When Argen Duncan first asked me to consider writing this column, I kindly rejected the idea.
At the moment, my schedule was too full to spend time thoughtfully writing anything that might be meaningful for anyone. Life was “happening.”
A parent died. The other needed assistance with daily living.
Two grandsons were born. A daughter married.
Civility in public discourse became a common theme in business and government. My Rotary Club presidency came and went.
Nagel CPAs LLC began a long-term transition plan for growth and succession. The local economy improved.
When Argen asked recently if I would reconsider, it occurred to me that never in my personal and professional life was I better prepared to share thoughts, experiences, facts and opinion than right now.
The Merriam-Webster Dictionary defines “finances” as the science or study of the management of funds, money or other liquid resources of individuals, groups, businesses and government. That’s what I will endeavor to do with this column.
With our readers in mind, I will share thoughts, experiences, facts and opinion on finances.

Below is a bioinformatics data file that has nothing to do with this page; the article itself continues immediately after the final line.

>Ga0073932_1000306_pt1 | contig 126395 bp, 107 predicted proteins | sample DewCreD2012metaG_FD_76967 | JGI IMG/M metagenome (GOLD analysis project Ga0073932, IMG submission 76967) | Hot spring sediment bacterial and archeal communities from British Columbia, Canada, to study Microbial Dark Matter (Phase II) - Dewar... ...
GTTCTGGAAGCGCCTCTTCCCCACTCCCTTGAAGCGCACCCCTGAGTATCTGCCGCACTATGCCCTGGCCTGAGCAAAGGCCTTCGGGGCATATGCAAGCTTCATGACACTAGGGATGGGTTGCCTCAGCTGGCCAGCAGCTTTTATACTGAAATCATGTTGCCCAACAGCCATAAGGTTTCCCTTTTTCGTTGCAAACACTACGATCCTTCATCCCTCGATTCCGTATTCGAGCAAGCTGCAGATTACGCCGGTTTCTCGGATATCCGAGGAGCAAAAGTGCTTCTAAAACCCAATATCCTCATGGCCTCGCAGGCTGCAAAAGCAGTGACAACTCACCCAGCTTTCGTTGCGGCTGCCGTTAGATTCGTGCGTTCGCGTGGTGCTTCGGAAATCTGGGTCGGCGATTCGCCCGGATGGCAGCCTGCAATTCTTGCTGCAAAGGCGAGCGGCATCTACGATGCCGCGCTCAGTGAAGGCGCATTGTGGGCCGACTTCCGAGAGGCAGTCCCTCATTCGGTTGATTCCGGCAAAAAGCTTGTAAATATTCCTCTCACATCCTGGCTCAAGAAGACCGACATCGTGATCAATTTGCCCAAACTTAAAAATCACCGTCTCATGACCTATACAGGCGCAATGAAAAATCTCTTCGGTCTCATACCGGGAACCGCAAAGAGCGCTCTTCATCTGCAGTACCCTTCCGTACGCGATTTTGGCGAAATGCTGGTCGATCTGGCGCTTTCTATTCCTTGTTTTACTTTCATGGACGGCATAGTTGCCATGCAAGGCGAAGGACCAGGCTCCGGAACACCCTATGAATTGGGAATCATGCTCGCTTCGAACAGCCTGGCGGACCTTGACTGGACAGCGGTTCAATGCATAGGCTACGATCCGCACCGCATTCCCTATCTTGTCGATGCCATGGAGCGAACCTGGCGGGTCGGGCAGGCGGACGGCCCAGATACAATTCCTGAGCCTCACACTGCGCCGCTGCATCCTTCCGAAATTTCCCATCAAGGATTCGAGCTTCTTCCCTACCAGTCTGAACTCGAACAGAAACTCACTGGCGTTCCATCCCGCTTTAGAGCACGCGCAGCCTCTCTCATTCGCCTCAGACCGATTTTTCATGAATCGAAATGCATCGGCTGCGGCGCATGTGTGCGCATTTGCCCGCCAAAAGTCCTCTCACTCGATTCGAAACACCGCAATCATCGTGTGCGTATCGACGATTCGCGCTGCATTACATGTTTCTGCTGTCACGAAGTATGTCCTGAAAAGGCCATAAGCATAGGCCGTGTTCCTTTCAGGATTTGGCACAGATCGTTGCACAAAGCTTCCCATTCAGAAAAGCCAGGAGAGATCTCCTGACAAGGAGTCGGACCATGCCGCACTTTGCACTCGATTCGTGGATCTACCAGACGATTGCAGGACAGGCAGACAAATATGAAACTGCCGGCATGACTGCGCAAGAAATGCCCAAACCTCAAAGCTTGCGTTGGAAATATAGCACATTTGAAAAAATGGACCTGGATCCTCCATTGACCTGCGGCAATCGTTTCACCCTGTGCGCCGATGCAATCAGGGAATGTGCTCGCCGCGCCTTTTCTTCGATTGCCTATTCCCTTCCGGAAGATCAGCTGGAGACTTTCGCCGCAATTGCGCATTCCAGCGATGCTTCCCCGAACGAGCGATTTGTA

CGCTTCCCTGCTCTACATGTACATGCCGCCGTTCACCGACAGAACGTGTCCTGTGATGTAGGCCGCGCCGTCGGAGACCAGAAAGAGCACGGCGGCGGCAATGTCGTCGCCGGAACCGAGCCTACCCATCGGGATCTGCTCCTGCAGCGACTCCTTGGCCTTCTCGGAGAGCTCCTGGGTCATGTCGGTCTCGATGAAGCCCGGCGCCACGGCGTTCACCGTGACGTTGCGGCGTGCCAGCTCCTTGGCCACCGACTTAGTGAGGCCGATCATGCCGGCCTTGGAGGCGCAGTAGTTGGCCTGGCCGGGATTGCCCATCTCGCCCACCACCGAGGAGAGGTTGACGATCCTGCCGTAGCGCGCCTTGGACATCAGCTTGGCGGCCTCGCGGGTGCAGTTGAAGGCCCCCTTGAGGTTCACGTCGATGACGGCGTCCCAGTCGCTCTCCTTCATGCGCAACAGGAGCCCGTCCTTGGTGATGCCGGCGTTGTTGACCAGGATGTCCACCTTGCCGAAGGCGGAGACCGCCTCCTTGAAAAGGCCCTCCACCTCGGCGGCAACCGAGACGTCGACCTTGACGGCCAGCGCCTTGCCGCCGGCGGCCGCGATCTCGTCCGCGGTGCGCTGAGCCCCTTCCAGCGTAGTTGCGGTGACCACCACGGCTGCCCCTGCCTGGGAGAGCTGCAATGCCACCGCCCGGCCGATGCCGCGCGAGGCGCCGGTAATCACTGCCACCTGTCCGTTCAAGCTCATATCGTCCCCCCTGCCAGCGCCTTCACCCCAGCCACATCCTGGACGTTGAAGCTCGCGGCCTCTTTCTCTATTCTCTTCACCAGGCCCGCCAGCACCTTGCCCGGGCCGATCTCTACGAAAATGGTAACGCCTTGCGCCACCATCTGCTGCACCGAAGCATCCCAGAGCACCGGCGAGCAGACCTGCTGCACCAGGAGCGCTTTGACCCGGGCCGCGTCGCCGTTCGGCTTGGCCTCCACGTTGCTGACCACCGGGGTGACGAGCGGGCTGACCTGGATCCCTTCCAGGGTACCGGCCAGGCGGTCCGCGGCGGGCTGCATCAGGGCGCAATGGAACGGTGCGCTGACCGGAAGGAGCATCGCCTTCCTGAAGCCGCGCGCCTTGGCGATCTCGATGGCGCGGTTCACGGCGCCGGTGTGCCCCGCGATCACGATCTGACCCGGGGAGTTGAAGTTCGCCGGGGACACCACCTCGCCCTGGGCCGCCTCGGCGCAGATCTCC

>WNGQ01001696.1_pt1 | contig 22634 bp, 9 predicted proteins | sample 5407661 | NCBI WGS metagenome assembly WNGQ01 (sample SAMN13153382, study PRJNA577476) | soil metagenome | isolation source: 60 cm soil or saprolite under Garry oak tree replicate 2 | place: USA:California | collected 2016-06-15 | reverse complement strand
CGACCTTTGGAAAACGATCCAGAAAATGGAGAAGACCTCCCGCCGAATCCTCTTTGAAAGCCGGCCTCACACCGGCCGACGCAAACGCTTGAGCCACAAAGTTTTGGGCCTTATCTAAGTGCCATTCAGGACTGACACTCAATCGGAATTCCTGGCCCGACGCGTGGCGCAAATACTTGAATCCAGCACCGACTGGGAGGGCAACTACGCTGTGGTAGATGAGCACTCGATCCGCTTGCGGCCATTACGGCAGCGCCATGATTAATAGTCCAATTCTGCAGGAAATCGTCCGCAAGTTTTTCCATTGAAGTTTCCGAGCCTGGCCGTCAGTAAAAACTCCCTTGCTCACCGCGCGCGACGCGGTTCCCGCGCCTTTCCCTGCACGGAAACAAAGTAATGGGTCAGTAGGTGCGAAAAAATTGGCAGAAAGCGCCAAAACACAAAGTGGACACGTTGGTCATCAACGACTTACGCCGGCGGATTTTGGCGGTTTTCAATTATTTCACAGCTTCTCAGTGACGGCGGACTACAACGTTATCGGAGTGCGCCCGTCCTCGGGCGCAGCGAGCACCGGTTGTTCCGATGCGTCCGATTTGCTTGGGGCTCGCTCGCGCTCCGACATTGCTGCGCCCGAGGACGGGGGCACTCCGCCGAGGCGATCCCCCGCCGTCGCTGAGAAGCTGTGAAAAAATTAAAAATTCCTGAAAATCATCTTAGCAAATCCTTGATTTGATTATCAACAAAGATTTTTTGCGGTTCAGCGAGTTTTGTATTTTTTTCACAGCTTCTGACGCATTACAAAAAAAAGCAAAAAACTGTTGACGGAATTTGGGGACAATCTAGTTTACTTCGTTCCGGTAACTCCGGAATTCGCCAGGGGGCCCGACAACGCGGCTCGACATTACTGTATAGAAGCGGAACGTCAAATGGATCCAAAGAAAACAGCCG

As a practicing CPA for over 40 years, I have learned that money management does not begin and end with tax law. The Internal Revenue Code is not my bible.
Yes, tax issues effect money management in a big way, for nearly everyone. It’s a big part of my business.
But as my clients and staff have heard me preach over and over, money management is much more than numbers, in boxes, on forms. It’s much more than compliance with laws and regulations.
Managing financial resources is more often controlled by human behavior, social habits and norms of culture, trends in the economy and unique circumstances not easily predicted. Management of finances is much to do about planning for the future with uncertainty.
Every third Sunday of the month, you can expect to read raw truth.
Hopefully, it will be positive and encouraging tips on things to consider in planning with uncertainty. Setting goals and measuring results. Seeking reward. Avoiding the mistakes of others. Keeping it all reasonable.
I encourage feedback and topics important for you and our community.
To encourage fast and easy reading, I will avoid technical jargon and citations to law and regulations whenever possible. I will always recommend further reading on a given topic.
In closing, I am reminded that few topics receive more attention in the financial press than retirement funding. There is good reason for that, and you are living proof.
Planning for retirement is a big part of our service to clients, both employers and employees. We are equipped to advise on tax benefits, plan structure, investing and economic value, and we do so for a variety of clientele.
My recommended book this month is “Everyday Millionaires” by Chris Hogan (Ramsey Press). It’s an easy read, sponsored by the Dave Ramsey organization. Be inspired.
(Roger Nagel, CPA/PFS, CMA, CGMA, is the managing director of Nagel CPAs, LLC – Accountants and Advisors, serving the middle Rio Grande Valley and beyond. Learn more at nagelcpa.us.)